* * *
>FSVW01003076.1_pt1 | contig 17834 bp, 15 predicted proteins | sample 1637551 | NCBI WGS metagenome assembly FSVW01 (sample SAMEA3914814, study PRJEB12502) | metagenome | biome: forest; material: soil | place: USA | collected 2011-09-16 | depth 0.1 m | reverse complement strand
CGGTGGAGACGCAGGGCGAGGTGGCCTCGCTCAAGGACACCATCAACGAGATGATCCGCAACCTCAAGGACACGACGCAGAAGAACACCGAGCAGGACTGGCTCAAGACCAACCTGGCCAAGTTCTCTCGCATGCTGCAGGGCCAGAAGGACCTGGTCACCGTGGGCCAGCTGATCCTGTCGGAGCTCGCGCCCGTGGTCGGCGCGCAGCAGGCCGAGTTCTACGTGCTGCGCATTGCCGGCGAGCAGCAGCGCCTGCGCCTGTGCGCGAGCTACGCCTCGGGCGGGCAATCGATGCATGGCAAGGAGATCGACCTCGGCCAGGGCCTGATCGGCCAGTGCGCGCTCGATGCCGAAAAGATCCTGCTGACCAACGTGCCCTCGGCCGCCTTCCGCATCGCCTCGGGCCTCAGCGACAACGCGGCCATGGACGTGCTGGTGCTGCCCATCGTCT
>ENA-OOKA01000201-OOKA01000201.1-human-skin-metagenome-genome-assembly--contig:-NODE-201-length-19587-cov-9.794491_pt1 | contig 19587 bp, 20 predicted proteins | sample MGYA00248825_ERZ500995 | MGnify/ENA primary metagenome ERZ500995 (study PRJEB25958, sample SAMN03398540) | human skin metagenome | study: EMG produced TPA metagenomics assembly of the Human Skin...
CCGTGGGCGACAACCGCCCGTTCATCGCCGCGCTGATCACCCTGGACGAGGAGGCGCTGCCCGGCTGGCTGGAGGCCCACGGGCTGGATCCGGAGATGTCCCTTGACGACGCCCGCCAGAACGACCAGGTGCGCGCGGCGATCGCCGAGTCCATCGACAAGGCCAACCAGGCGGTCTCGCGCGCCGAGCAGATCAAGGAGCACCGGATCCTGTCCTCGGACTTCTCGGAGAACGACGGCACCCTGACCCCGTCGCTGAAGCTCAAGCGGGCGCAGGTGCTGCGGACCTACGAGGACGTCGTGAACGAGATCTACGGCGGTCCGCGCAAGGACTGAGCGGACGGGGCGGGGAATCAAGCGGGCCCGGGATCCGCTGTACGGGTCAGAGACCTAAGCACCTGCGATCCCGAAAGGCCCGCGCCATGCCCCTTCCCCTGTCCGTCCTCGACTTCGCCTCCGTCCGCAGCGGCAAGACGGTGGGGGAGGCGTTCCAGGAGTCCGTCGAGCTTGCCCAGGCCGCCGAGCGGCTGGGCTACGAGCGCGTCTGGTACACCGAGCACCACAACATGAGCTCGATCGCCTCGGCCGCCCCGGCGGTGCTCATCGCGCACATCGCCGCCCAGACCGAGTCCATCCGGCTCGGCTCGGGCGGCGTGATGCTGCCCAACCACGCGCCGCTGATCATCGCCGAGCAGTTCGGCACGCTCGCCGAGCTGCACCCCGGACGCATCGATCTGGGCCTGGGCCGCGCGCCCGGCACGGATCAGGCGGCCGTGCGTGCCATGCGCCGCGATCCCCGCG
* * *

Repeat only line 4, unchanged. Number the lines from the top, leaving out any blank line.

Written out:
CCGTGGGCGACAACCGCCCGTTCATCGCCGCGCTGATCACCCTGGACGAGGAGGCGCTGCCCGGCTGGCTGGAGGCCCACGGGCTGGATCCGGAGATGTCCCTTGACGACGCCCGCCAGAACGACCAGGTGCGCGCGGCGATCGCCGAGTCCATCGACAAGGCCAACCAGGCGGTCTCGCGCGCCGAGCAGATCAAGGAGCACCGGATCCTGTCCTCGGACTTCTCGGAGAACGACGGCACCCTGACCCCGTCGCTGAAGCTCAAGCGGGCGCAGGTGCTGCGGACCTACGAGGACGTCGTGAACGAGATCTACGGCGGTCCGCGCAAGGACTGAGCGGACGGGGCGGGGAATCAAGCGGGCCCGGGATCCGCTGTACGGGTCAGAGACCTAAGCACCTGCGATCCCGAAAGGCCCGCGCCATGCCCCTTCCCCTGTCCGTCCTCGACTTCGCCTCCGTCCGCAGCGGCAAGACGGTGGGGGAGGCGTTCCAGGAGTCCGTCGAGCTTGCCCAGGCCGCCGAGCGGCTGGGCTACGAGCGCGTCTGGTACACCGAGCACCACAACATGAGCTCGATCGCCTCGGCCGCCCCGGCGGTGCTCATCGCGCACATCGCCGCCCAGACCGAGTCCATCCGGCTCGGCTCGGGCGGCGTGATGCTGCCCAACCACGCGCCGCTGATCATCGCCGAGCAGTTCGGCACGCTCGCCGAGCTGCACCCCGGACGCATCGATCTGGGCCTGGGCCGCGCGCCCGGCACGGATCAGGCGGCCGTGCGTGCCATGCGCCGCGATCCCCGCG